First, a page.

… Have been very diligent with your training plan. You’ve read the books and are progressing just like it is recommended. Yet you’re still sore after most workouts and it feels like you are not pushing past that point.
… Are doing a multi-day hike and you cannot afford for your legs to be too sore the next day.
… Are just getting back into working out and you want all the help you can possibly get!
There are a lot of different ways to be less sore and to gain the results you desire for peak performance. There is a LOT of science when it comes to activity-based nutrition and even just recovery.
But here are 5 simple ways for you to begin reducing your recovery time today.
1.Focus on your “Recovery Window”
You may have heard this term before. But what is a recovery window and how can you work it to your advantage? Your body is best equipped to uptake fuel most rapidly in the 30-45 min period after a workout.
When the body is stressed, it increases the levels of cortisol in your body. Cortisol is not innately bad, but it does break down your muscles and can increase soreness and cause you to hold onto body fat.
The big tip here is to consume a snack within 30 minutes after your workout and try to get in a meal within 90 minutes. Most individuals workout within 90 minutes of a meal. If you do not, see if you can switch around your schedule or reduce one of your other meals and really beef up your post-activity snack.
Your body can continue to use the carbohydrates consumed to replace muscle energy stores for a day after an intense workout. However, it is at a slower rate, so you reduce the benefits you receive in the soreness department
2. Eat an Appropriate Amount of Carbs and Protein
Quiz: should you have carbohydrates after your workout or protein?
Answer: C. All of the above.
From above, we found out that eating in your recovery window helps to counteract cortisol. But the trick here is, that your recovery fuel needs to be a CARBOHYDRATE/PROTEIN combo. Carbs increase the levels of insulin in your body. Insulin helps to stop your body from producing more cortisol. Not only that, but whether you are hiking, biking, or playing a really rowdy game of tag, you are using your muscles’ energy stores. These energy stores, or glycogen stores, can be replaced by consuming carbohydrates. If you do not replace these stores after physical activity, chances are the next day you will be sore, and you won’t have those energy stores for your next workout! (This is also why you should not skip carbohydrates on your rest days!)
Don’t worry, I did not forget about protein. Protein is another essential component in your recovery plan. As most know, protein is the macronutrient that can build muscles. Even if you are an ultra-runner and are not trying to squat 400#, you still need to build and repair your muscles. The protein consumed after a workout will jumpstart the muscles regeneration process and will help repair the damage that you have done to them.
Aim for 10-20g protein post exercise and 3-4x that amount of carbohydrates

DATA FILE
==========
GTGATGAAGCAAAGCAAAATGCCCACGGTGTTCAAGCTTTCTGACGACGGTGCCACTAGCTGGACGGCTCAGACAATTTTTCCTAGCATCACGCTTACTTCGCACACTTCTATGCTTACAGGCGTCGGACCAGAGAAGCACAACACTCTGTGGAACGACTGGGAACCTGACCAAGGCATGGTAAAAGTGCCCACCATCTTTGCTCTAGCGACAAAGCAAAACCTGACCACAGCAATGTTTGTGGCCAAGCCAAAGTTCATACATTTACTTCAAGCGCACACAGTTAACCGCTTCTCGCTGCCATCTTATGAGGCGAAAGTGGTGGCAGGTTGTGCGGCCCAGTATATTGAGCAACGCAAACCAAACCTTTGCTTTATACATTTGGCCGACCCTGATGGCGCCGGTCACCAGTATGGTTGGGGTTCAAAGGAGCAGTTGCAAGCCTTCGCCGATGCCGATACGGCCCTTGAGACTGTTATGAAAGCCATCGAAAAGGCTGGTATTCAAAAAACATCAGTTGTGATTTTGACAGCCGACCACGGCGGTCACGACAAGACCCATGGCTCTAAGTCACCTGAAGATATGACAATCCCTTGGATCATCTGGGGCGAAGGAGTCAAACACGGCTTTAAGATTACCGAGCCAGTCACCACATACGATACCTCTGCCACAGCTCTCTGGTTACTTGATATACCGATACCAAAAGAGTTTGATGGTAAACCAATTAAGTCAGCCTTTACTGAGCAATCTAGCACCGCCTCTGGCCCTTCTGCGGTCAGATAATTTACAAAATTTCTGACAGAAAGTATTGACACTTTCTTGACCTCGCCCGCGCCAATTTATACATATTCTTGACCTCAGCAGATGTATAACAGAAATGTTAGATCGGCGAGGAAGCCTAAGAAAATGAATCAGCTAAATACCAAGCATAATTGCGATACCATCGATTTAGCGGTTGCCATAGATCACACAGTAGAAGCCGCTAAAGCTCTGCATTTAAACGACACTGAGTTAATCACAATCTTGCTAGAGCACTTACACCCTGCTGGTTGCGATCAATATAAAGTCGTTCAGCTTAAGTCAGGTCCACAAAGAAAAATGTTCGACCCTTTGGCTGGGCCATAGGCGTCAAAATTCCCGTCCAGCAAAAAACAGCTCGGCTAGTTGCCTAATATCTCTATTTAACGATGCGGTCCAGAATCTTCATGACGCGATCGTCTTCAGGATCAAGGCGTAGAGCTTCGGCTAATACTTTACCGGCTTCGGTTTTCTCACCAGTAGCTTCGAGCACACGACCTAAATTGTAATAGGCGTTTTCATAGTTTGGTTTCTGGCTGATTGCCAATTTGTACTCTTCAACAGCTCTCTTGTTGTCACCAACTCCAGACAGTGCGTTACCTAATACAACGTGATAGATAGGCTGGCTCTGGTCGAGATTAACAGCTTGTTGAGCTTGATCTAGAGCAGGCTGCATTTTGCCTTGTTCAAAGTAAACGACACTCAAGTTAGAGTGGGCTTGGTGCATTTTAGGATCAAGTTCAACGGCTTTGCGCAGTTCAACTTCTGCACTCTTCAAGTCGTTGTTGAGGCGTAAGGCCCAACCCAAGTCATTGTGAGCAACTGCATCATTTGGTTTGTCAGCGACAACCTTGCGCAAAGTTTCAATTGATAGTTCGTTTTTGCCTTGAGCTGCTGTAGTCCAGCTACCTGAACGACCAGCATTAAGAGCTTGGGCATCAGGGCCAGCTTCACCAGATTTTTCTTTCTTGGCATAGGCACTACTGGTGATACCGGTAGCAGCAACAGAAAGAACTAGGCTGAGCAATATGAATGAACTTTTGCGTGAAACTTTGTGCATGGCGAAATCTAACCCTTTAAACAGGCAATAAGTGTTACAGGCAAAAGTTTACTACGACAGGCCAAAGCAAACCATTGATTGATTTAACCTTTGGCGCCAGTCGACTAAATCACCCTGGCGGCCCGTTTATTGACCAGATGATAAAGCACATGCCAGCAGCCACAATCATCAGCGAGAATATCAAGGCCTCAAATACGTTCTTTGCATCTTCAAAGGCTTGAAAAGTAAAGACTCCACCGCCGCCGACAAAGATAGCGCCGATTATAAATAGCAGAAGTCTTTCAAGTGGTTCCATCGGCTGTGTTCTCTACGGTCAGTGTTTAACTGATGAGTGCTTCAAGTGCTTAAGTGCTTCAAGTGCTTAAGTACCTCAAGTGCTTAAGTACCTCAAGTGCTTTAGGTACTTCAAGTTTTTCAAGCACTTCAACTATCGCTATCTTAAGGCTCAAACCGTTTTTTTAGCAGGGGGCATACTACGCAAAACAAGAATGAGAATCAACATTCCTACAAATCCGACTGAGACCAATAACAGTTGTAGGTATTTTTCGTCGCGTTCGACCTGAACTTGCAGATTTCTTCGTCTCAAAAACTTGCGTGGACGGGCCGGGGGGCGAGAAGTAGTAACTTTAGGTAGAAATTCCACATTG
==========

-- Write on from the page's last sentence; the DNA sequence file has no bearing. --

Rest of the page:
*Note: Humans do not store excess protein in the muscles or as amino acids. Therefore, eating an excess amount of protein will not help you bulk up. Distributing your protein consumption throughout the day can help your body continue to rebuild.
Your muscles get you pretty far, so be nice to them, okay?
3. Be Well Hydrated Before, During, and After
When you are well hydrated, your blood flows more easily. That helps to bring more oxygen to your muscles while you are engaging in physical activity. Not only that, but most of the times during physical activity you tend to sweat, causing a fluid loss. Additionally, good hydration status helps cushion your joins and is good for your organs. Basically, everything runs much smoother when hydrated.
(Check out my post on hydration to learn more of how it is critical to performance and daily living and how to calculate your needs during activity.)
4. Fruits and Veggies
Did you know that vegetables have the highest amount of nutrients per gram of any food group? Fruits too are loaded with antioxidants. Having a diet high in fruits and vegetables improve many of the biochemical reactions in your body that is needed for normal body function and definitely needed during activity levels of any intensity or duration. These vitamins and minerals can also aid in maintaining bone health!
The best way to get all of the vitamins and minerals you need is to eat a diverse amount of all food groups, especially fruits and vegetables. (Think: Eat the Rainbow)
5. Eat Frequently
I will never forget how one professor explained this concept to me. She painted an image of us as cavemen. When humans were running around catching their food, they would go long stents without consuming a meal. As a tool of self-preservation, their body would hold onto its energy and slow down other processes due to the fact that it did not know when it was going to be able to dine again on some delicious T. Rex (just kidding). One of these processes that your body slows down when it is fasting is, you guessed it, recovery.
When you have an excess or even just enough calories, when your body is not concerned for its safety, it will use that inflow for good and continue to work on your muscle reparations. Try to consume something every few hours. They do not have to be giant meals, but consuming varied snacks throughout the day can do wonders for your recovery.
The most important thing you can do to actually get the most out of your workout is to be prepared. Do not begin your workout without knowing exactly what you are going to eat afterward and how long it will be before you can eat it!
Fueling properly IS part of your training plan. The faster you recover, the faster you can get back on the trail.